The GNU BFD (Binary File Descriptor) library can be used to extract information from binary files. At the moment, we are only interested in scanning an object file and identifying the names and addresses of all the globally visible symbols. Listing 10 is a program which does exactly this. It can be easily altered to yield the addresses of only those symbols we are interested in.
Each element of the array `symbol_table' contains a pointer to an object of type `asymbol'. The macro's `bfd_asymbol_name' and `bfd_asymbol_value' are used to extract the name of the symbol as well as its address.
Debuggers help us `single-step' through our code, ie, execute one instruction, then stop and view value of some variable, execute one more instruction and so on. It's easy to do this using the PTRACE_SINGLESTEP request which restarts the stopped process, lets it execute a single instruction and then stops it once again. Listing 11 shows a segment of a tracing process which keeps on calling PTRACE_SINGLESTEP until value of a variable (at location `addr') in the traced program is found to become equal to 10. At this stage, the tracing program changes the value to 2341 and lets the traced program run to completion by invoking PTRACE_CONT. Listing 12 shows the program being traced.
The Linux implementation of `ptrace' has the ability to trace system calls. The PTRACE_SYSCALL request restarts the child process (just like PTRACE_CONT) but arranges for it to stop at the next entry to or exit from a system call. This opens up some interesting possibilities.
Listing 13 shows a child process which first prints its own process id as well as its parent process id and then delivers a signal to itself. Because it is ready to be traced, this will result in the process getting stopped. The parent waits for this to happen and restarts the child by invoking PTRACE_SYSCALL. The next instruction in the child is an invocation of the `getpid' system call; the child gets stopped once again. Each system call has a unique `call number' - the operating system kernel uses this to identify the actual function to be executed. The parent process extracts this call number by invoking PTRACE_GETREGS (the `orig_eax' field of `ureg' holds the call number) and changes it to the call number of `getppid' by invoking PTRACE_SETREGS. The child is then restarted and allowed to run to completion by invoking PTRACE_CONT. Because the call number has been changed, the child will execute `getppid' instead of `getpid'!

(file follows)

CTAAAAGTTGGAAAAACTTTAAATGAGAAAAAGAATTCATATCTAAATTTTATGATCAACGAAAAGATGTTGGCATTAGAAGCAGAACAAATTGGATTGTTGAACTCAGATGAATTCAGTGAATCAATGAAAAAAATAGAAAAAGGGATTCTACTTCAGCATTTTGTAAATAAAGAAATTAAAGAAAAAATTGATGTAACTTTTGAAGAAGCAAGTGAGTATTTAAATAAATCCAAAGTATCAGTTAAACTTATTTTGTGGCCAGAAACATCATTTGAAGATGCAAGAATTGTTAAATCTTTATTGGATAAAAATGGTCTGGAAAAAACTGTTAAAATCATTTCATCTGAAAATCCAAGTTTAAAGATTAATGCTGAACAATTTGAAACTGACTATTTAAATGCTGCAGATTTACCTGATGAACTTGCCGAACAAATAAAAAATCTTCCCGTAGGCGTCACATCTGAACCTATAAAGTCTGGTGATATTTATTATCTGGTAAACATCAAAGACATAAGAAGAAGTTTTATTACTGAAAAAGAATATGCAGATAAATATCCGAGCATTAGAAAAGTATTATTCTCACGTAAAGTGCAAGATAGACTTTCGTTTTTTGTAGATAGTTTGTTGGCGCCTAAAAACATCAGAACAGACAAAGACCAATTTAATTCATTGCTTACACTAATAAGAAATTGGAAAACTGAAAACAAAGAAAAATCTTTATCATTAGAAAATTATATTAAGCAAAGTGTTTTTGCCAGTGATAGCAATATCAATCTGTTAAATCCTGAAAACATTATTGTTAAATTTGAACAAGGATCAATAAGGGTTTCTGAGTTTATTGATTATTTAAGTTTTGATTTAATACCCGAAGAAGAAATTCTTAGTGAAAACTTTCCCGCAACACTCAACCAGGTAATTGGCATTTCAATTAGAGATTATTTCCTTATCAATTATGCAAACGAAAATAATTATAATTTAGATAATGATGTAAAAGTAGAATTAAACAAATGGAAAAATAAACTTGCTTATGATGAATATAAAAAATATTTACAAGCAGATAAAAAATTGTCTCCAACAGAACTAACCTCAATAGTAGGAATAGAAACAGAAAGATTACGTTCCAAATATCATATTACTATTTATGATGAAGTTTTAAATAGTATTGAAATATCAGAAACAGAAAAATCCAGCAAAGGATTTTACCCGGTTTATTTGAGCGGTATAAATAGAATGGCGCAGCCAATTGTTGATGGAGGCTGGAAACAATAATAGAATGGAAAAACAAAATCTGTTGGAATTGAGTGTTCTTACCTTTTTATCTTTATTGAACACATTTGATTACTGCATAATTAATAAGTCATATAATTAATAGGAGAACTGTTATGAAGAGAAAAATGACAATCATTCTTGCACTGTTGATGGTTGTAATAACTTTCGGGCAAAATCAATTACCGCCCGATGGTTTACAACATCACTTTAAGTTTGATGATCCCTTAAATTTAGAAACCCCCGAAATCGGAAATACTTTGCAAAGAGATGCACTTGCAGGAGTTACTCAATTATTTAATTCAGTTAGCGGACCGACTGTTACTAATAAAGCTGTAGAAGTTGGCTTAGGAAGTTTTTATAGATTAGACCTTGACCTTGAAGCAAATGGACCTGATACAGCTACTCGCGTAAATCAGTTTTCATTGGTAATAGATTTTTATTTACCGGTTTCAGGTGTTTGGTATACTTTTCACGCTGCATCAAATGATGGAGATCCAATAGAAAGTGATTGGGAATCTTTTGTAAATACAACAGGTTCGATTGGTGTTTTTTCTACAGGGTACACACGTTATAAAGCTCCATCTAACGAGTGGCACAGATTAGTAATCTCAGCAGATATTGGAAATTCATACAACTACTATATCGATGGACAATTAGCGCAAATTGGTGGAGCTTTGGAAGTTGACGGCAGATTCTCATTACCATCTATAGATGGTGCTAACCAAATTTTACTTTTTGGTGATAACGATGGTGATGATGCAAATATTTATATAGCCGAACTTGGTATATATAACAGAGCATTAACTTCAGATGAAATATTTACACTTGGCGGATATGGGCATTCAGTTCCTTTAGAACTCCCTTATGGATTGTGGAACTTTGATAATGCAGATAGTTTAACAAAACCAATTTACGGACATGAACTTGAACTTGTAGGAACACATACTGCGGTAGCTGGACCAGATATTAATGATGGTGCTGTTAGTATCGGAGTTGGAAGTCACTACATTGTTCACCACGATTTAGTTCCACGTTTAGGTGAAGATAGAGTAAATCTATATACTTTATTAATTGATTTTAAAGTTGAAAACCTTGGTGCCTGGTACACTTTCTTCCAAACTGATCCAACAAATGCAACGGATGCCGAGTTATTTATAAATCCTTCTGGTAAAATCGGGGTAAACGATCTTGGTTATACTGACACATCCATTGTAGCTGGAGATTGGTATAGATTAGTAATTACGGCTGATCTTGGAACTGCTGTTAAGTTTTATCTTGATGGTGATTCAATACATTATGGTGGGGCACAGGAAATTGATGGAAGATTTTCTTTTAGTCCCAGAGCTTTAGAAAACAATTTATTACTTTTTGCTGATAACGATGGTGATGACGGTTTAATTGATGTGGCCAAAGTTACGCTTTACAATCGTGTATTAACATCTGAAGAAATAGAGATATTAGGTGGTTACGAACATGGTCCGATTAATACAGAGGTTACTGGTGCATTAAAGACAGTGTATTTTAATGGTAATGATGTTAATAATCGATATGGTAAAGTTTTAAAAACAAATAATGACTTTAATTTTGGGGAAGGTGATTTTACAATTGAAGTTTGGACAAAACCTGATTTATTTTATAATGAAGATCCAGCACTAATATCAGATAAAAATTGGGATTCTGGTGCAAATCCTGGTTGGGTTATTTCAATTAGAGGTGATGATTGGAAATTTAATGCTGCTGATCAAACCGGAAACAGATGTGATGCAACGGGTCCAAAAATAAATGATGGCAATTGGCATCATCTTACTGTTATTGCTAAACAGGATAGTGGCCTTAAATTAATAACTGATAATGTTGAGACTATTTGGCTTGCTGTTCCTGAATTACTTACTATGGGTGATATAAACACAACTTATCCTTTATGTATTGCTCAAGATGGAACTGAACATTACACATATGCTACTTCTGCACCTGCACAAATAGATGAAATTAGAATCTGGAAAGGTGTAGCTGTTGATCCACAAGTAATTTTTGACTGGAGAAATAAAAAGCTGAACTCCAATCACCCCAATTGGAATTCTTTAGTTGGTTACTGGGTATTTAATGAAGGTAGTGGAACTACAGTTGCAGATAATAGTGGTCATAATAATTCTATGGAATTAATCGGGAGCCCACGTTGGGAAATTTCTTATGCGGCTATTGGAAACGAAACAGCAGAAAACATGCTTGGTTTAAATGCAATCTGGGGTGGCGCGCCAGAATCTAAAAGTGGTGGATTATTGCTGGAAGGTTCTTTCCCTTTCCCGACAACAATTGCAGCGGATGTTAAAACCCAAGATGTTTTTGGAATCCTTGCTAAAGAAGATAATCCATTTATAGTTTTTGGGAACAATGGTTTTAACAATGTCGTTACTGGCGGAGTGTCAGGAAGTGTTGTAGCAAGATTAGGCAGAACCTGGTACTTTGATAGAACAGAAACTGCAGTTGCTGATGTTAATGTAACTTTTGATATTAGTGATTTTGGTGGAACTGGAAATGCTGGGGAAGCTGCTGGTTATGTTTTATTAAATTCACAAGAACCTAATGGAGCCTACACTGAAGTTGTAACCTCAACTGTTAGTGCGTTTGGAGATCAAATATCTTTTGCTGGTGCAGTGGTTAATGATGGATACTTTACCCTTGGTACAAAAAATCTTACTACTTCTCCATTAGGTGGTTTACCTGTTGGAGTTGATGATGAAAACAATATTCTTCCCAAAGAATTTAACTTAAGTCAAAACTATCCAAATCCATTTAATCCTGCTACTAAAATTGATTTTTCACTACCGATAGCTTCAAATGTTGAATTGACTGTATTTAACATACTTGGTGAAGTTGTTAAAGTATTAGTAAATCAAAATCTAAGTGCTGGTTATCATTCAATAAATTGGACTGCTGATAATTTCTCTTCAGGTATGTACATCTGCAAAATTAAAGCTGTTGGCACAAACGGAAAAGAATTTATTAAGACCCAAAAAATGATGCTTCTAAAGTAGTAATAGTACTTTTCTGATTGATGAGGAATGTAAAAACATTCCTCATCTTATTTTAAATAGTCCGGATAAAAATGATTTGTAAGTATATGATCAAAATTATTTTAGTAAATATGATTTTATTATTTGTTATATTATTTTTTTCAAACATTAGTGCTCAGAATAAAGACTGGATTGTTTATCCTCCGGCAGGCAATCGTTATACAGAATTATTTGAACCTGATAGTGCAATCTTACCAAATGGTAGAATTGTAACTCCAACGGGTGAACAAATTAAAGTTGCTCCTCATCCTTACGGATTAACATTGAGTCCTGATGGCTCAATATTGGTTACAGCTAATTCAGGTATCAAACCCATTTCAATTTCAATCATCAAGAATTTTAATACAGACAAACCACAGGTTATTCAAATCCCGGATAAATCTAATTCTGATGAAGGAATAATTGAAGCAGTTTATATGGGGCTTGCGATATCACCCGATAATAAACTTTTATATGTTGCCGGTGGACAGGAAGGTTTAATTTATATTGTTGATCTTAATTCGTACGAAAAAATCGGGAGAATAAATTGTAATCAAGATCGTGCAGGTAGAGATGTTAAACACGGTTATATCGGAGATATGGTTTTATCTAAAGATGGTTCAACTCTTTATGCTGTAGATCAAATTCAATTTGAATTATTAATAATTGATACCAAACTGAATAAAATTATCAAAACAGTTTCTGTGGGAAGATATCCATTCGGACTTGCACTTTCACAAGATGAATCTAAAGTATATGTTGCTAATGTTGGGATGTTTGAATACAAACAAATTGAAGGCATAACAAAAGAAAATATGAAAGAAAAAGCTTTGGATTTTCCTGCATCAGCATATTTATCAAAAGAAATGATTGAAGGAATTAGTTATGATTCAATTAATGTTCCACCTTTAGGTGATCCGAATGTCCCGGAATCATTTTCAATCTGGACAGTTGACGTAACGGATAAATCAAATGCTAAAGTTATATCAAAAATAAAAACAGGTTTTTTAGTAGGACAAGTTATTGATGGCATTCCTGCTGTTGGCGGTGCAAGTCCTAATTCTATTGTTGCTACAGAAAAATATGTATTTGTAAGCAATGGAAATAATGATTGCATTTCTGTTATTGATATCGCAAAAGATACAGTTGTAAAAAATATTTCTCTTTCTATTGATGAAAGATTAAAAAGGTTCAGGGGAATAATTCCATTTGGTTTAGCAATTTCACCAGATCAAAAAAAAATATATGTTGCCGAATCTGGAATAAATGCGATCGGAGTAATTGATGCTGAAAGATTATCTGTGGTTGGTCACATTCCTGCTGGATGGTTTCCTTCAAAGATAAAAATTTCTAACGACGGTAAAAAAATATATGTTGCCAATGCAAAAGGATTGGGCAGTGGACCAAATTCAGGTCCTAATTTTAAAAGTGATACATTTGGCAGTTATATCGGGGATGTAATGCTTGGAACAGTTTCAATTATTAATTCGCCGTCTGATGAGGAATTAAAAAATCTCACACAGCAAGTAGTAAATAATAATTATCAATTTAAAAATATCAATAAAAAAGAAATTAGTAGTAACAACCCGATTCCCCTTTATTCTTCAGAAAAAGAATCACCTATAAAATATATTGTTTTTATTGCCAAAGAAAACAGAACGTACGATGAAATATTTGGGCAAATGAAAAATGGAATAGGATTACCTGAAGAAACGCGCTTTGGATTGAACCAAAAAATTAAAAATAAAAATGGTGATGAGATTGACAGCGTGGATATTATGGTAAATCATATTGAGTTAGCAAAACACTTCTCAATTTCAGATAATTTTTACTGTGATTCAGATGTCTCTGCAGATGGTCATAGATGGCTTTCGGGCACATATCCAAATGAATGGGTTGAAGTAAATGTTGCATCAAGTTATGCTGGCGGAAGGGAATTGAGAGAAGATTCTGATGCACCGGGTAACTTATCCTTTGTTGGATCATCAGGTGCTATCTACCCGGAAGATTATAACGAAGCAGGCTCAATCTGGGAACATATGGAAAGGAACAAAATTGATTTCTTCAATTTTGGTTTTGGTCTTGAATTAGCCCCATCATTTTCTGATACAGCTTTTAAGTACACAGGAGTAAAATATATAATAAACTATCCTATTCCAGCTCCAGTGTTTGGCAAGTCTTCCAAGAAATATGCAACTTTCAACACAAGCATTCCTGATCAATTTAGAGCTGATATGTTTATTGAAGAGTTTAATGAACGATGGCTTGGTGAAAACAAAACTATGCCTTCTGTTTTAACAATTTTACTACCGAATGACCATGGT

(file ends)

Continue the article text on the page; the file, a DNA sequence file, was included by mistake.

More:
This system call `redirection' has significance in the context of User Mode Linux (UML), which is a port of the Linux kernel to itself. UML allows you to run a modified version of the Linux kernel on top of the actual Linux kernel! You can run processes under the control of the modified kernel. When these processes execute system calls, they should execute code present in the modified kernel and not the original host kernel. This is achieved by using the PTRACE_SYSCALL facility offered by UML; interested readers should check out some of the papers available on the net which describe UML architecture.
All the examples we had seen till now involved a parent process spawning a child and then tracing it. It is possible to use `ptrace' to trace an already running process which is not a proper child of the tracing program.
Listing 14 shows a tracing program calling PTRACE_ATTACH on a running process whose pid has been read from the keyboard - Listing 15 shows the code of the process being traced. The tracing program has another input - the address of the function `fun' in the process being attached to. The effect of calling PTRACE_ATTACH is that the target becomes a `traced child' of the calling process; also, it appears as if the task being traced has called a PTRACE_TRACEME. A signal, SIGSTOP is delivered to it (as part of the PTRACE_ATTACH invocation) - the tracing program can now `wait' for the `child' to stop. Once the parent comes out of the wait, it examines the value of the instruction pointer in the child (the value stored in uregs.eip) and alters it to point to the function `fun'. The process is then restarted (note that there will be trouble if the function returns as we haven't stored a proper return address on the stack).
We have seen some of the facilities offered by `ptrace' which is of use to the systems programmer interested in writing programs like debuggers. The reader is expected to have an understanding of system calls like fork, exec, wait and the use of signals if she is to understand the ideas presented in this article. The book `Advanced Programming in the Unix Environment' by W.Richard Stevens is the best reference for everything concerning the Unix system call interface. Sandeep has written a series of articles for the Linux Gazette which explains `ptrace' in detail - the first part can be accessed at http://linuxgazette.net/issue81/sandeep.html. The second and third parts were published in issue81 and issue83 of the gazette. Pradeep Padala has authored a very informative article on `ptrace' which can be obtained from http://linuxjournal.com/article/6100. Benjamin Chelf has written an excellent article on the process of linking and the nature of executable files; you can read it at http://www.linux-mag.com/2002-03/compile_01.html.
Source code/errata concerning this article is available at http://pramode.net/lfy-apr/